'Tidal' is defined in the dictionary as, 'of, relating to, or affected by tide'. I titled my essay this as I thought it was appropriate not for the pun, but more figuratively as a word that could encapsulate both the powerful surge of feeling which surfers have described when riding a wave, i.e.: flow or stoke, and the opposing emotions that can occur when those waves are gone...the ebb.

Originally, Rockaway had appeared to me as a disillusioned, surfless town, but as the week went on, the reverential surfers revealed themselves, still beckoned to the sea...if only by mere ripples.

Special thanks to Ian Roberts of Holiday Maker (NY) who contributed the music for this slideshow: www.myspace.com/​holidaymakermusic.


I would like to thank the surfers I photographed in Rockaway Beach, for without them, my essay would have been rather thin: Kevin Blagys, Sean Bolebruch, Americo Cruz, Melissa Finch, Veronica Hendrick, Dara Lazar, Marcos Guiu Navarro, Salvador Pantoja, Ian Roberts, Scott Snelling and Douglas Wasserman

 

Everyone's slideshows were met with rousing applause. Subjects ranged from subtle glances of homo sapiens in Central Park to hip-hop in Harlem to a pagan troll collector and all the way down the rabbit hole! It felt great to share all of our hard work with people who really appreciated it and I was elated to be in the company of such talent. The bonds we cultivated throughout the workshop will last a lifetime. I'm sure of it.

 
As parties go at the Kibbutz, much of the patrons moved up to the roof to enjoy the magnificent Manhattan skyline. Many of us remained in the loft, relishing in the chance to finally just enjoy each other's company and...RELAX!

There was still a buzz in the room when we met the next morning to wrap it all up with DAH and take one more look at our final slideshows. It was hard to believe it was over. Sadness...but a sense of relief also. We looked at the work of Anton Kusters (co-curator of Burn Magazine) and Michael Courvoisier (David's assistant) who we'd come to know and love throughout the week. Both amazing photographers and their work definitely brought me some inspiration.

With the advent of digital photography, we are seeing more and more print publications die or move to online platforms and the barrier to entry lowered profoundly. Competition is cutthroat and the cost of constant upgrading of equipment vs. actual profit is certainly not in favour of the photog. Making a living as a photographer IS damn hard and the industry uncertain. But after meeting David, I was encouraged to press on.  If anyone has weathered the storm..persisted through the ebbs and flows, it is David.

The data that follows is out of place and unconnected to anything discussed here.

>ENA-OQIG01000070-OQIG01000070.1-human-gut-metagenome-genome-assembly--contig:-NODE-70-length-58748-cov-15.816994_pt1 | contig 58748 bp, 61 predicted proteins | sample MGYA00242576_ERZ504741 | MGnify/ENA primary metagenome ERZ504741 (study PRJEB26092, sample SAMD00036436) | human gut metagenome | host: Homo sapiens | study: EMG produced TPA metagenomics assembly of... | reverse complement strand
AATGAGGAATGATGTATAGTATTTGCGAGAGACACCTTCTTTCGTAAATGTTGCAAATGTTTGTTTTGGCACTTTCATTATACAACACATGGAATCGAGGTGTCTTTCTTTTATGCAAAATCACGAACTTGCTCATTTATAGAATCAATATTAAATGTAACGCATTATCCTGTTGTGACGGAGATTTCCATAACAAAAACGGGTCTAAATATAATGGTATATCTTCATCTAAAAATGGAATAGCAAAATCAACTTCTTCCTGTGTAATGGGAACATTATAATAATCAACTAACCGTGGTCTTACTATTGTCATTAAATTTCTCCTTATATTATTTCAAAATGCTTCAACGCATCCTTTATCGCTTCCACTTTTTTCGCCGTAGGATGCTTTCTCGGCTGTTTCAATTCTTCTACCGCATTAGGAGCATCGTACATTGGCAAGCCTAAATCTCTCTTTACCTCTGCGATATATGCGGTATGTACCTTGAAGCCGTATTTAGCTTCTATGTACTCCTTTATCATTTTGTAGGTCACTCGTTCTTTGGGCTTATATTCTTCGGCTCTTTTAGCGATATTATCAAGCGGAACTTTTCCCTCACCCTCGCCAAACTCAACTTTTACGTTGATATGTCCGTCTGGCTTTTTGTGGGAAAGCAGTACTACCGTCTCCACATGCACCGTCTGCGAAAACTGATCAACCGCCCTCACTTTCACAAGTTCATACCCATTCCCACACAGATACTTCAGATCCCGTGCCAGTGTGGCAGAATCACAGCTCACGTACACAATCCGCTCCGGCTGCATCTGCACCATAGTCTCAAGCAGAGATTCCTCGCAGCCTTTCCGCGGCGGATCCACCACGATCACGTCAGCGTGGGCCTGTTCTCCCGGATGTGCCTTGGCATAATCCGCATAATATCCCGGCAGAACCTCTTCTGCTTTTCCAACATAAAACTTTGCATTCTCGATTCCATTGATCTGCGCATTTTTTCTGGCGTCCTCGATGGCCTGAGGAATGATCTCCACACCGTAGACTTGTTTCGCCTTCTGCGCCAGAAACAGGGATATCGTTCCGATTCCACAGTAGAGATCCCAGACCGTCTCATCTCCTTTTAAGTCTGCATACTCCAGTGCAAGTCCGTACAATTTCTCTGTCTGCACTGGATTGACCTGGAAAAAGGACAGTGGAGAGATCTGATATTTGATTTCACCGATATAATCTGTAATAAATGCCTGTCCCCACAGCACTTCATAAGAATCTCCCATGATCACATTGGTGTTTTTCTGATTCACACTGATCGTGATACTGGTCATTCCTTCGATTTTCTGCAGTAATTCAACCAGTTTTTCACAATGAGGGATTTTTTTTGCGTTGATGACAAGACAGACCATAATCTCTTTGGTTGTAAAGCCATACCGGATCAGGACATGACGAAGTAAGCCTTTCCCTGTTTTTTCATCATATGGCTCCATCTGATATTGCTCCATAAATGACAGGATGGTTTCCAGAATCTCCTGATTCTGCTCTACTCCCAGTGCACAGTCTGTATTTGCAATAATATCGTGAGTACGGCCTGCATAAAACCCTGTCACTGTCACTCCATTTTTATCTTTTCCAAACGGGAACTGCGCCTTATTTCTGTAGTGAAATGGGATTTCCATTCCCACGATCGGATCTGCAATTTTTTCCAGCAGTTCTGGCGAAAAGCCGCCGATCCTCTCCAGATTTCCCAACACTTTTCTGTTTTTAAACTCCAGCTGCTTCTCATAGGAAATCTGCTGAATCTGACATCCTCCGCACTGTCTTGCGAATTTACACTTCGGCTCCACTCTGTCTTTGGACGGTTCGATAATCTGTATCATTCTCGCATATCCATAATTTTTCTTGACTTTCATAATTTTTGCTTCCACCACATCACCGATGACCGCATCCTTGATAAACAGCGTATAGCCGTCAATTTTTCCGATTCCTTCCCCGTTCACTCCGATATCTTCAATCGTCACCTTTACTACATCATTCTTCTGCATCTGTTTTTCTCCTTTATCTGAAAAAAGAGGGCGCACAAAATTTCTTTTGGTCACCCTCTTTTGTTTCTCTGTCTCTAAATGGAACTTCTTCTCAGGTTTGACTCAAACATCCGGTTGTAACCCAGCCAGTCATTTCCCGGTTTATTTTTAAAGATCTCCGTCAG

We wouldn't have Burn Magazine, if he hadn't.

Photography to the amateur is recreation, to the professional it is work, and hard work too, no matter how pleasurable it may be.

- Edward Weston


Workshop Attendees
Workshop Interns
 

P.S.: I have felt great for the last 8 weeks (a far cry from my longest record of 12 days) after taking  a herbal concoction for a month. Still not totally sure what exactly has been making me so sick, but parasites are a good bet. Just waking up in the morning and feeling 'normal' is a gift, appreciated on so many levels and never taken for granted. Stoke.

There is hope that this blog might actually be up to date, someday!

You must live in the present, launch yourself on every wave, find your eternity in each moment. 

- Henry David Thoreau

2 comments:

adesirecalledcamera said...

Hi Tracey;
Nice post, good to get some insight into what a DAH workshop is like.Thanxs!
Just out of curiosity...did DAH´s workshop help you decide where your next step in your photography career is? I´ve heard a couple of people who have come out of the workshop with a totally new view on their work.
Well if you ever feel doubtful about your work here is a little quote fresh from one of the Burn comments today...
"David, I’m sorry to contradict you but I think you are probably the most elitist person I’ve ever met in real life. I don’t mean that in a bad way. It’s just that I note when choosing essays to publish or students for your workshops, you don’t say you are looking for the common photographs or the common photographers. No, you are looking for the great ones. The elite."
Take care and get well soon.
Paul

Tracey Tomtene said...

Hey Paul! David really encouraged us to think more conceptually..I am much more aware of my shooting style now and feel that maybe I actually prefer conceptual vs photo-journalistic photography..and perhaps always had. Maybe I just needed someone to point it out?

LOVE that Burn comment...thanks for that!